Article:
When the colour and size dimensions are correlated in some way with the tree structure, one can often easily see patterns that would be difficult to spot in other ways, such as if a certain colour is particularly relevant. We see that Germany has a high rate of eldery people while, for example, Poland has a younger representation
Try this Dashboard Demonstrator: http://mitweb.itn.liu.se/GAV/dashboard/#story=data/nuts-regions-ageing-population-in-europe-2010.xml&layout=[map,treemap] or this with 3 linked views incl a fish eye bar chart:
A special advantage of the treemap is that, by construction, it makes efficient use of screen space by displaying thousands of data items on the screen simultaneously.
Figure: High resolution: Choropleth Map with small pie charts (age 0-14 vs. 65+) and Treemap visualization showing "Age Group 65+" in Europe for NUTS2 regions". Coloured rectangles in the Treemap represent the ratio of elderly people ("age group 65 and above"). The size of each rectangle in the Treemap represents the "Total Population".
We know that the EU population is getting progressively older as a result of a significant and continuous increase in life expectancy at birth, combined with low fertility rates and the entry into retirement of the post-World War II baby-boom generation. The linked and coordinated treemap and choropleth map below presents information for the 270 NUTS2 regions in the EU with the highest and lowest shares of elderly persons (aged 65 and above) and their respective populations. A Storytelling panel in the interactive demonstrator gives a textual background and provides some snapshots.
To see the hierarchical structure. You must first set the treemap options as seen on this picture:
Group by: Country
GEOGRAPHICAL MAP AND TREEMAP REPRESENTING GERMAN NUTS2 REGIONS
In the treemap below - focus is restricted to only regional Germany. A City Dusseldorf with 5,2 million people is represented by a small geographical area in the map but in the treemap - a larger rectangle represents Dusseldorf based on the size of its population and the darker red colour represents an ageing population of 22%.'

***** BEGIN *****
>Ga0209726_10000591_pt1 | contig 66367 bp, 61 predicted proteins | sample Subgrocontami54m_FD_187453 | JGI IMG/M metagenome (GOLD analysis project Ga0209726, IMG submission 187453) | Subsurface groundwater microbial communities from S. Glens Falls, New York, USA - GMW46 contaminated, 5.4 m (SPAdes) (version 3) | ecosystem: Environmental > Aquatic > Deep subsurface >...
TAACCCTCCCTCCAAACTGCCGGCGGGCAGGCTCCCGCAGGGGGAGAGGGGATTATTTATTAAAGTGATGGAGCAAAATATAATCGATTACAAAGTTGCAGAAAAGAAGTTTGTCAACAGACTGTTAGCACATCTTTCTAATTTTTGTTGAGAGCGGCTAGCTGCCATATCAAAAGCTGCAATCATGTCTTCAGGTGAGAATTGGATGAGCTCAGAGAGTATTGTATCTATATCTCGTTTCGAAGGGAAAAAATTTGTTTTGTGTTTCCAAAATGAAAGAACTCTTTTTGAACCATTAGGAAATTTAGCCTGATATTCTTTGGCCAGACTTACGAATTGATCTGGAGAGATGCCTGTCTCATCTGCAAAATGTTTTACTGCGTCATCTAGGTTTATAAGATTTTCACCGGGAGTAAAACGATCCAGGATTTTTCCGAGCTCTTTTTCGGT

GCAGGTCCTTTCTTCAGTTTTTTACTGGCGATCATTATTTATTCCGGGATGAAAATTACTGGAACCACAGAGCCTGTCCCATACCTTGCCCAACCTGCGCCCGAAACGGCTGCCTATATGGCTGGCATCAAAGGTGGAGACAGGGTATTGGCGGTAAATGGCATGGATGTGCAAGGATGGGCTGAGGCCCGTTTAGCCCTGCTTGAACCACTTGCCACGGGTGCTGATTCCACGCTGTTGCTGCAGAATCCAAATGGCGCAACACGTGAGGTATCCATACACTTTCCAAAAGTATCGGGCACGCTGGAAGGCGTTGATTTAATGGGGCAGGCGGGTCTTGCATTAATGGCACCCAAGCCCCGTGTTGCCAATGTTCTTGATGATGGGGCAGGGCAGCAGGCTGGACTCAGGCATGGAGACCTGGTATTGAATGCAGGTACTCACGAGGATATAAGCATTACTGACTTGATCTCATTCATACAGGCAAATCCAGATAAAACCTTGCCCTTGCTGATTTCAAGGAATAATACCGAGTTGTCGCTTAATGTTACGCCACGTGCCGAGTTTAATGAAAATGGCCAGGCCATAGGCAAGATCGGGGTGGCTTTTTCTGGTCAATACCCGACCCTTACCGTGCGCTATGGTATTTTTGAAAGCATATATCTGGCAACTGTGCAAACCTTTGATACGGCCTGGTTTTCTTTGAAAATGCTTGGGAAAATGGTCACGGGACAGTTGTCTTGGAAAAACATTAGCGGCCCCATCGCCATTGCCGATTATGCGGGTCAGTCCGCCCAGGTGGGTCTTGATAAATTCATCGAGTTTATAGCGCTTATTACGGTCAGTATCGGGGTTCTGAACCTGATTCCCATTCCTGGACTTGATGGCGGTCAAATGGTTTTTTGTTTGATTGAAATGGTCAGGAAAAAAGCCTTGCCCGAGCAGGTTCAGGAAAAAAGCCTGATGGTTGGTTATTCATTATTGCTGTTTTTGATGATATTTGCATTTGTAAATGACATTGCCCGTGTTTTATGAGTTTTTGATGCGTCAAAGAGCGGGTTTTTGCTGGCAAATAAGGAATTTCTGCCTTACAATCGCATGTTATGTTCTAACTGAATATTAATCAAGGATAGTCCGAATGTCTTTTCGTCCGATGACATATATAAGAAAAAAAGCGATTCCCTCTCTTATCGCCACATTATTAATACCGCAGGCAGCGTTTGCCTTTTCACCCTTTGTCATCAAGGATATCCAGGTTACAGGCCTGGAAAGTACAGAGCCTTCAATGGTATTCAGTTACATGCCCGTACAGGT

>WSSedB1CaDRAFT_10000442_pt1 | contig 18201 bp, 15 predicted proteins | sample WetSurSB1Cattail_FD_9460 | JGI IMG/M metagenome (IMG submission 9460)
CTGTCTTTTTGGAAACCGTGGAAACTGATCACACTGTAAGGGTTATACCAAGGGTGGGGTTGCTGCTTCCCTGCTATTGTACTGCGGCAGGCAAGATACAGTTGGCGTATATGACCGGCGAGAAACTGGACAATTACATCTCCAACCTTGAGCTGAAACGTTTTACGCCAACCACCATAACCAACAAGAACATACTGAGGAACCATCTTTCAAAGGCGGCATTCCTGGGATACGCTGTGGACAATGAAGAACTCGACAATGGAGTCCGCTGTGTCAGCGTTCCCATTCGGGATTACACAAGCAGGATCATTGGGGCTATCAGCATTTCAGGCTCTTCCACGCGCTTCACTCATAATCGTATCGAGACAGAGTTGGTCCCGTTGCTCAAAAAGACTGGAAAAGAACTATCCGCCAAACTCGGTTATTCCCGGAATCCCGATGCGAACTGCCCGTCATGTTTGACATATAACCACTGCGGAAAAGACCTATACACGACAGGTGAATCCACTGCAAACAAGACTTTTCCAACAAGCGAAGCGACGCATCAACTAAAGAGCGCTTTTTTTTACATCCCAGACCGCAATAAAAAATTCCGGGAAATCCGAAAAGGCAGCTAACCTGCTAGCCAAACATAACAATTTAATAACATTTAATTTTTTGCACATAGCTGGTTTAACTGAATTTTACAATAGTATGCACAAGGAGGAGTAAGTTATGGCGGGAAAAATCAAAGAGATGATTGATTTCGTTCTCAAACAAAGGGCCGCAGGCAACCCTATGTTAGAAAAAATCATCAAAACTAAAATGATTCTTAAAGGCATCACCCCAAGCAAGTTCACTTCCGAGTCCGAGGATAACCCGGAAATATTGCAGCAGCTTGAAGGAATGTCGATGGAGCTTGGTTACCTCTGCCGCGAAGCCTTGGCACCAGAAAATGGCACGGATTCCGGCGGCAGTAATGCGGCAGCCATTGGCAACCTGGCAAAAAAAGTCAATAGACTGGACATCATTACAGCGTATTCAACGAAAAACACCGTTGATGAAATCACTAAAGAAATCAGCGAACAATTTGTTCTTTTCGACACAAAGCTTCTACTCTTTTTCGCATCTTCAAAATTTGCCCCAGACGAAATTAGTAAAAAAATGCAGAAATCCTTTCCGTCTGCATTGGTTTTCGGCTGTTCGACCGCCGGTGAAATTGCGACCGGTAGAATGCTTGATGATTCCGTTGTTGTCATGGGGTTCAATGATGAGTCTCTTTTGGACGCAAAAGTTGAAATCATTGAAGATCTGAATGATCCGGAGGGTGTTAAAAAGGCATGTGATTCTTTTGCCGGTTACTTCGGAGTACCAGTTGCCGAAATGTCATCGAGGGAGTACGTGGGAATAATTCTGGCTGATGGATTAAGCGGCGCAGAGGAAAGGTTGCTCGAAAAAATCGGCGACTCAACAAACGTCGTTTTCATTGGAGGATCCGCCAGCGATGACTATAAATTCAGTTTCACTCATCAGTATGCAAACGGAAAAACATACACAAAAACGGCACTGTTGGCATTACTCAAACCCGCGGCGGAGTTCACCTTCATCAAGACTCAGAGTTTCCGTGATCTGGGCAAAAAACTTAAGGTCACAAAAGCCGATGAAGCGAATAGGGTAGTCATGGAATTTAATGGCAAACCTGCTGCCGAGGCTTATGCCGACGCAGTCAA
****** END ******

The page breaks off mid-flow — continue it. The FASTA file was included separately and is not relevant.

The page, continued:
World Data Demonstrator Dashboard using HTML5 Visualization
Below is a World Map Dashboard with three coordinated and linked interactive views map, treemap and parallel coordinates
This World Map Dashboard with three linked and coordinated views is available at: http://mitweb.itn.liu.se/GAV/dashboard/#story=data/Ageing Population in the World.xml&layout=[map,(treemap,pcp)]
Example of NCVA Research Projects
NCVA and from 2010 spin-off company NComVA have collaborated with statistical organisations including SCB Statistics Sweden, OECD Paris, Eurostat, Norrköping Kommun, Linkoping Kommun and Göteborg Stad. But also industrial Ericsson Research in Linkoping and financial support for two industrial PhD students was provided by Unilever Research Port Sunlight and SMHI (Swedish Meteorological and Hydrological Institute) Norrköping, and several European universities. Our visualization tools has during 2006-2013 helped these organizations to better understand the evolution of applying information visualization and geovisual analytics to multidimensional and multivariate data.
VINNOVA: "En forskargrupp på Linköpings universitet har i samarbete med bl.a. OECD, SCB, SKL, Danmark Statistik och Göteborg Stad utvecklat revolutionerande interaktiva "berättande" visuella metoder (storytelling) som enkelt kan publiceras i media som bloggar eller integreras i Web sidor och spridas till miljoner läsare genom bl.a. en annan samarbetspartner engelska tidningen Economist. Istället för en statisk bild så publiceras interaktiva bilder tillsammans med en förklarande text. Läsaren kan också själv interagera med visualiseringen och därmed kanske bättre förstå hur författaren har tänkt. Forskningsprojektet som bl.a. finansierats genom KK-stiftelsens visualiseringsprogram har vid flera utvärderingar demonstrerat en världsledande teknologi"
Last updated: 2015-05-29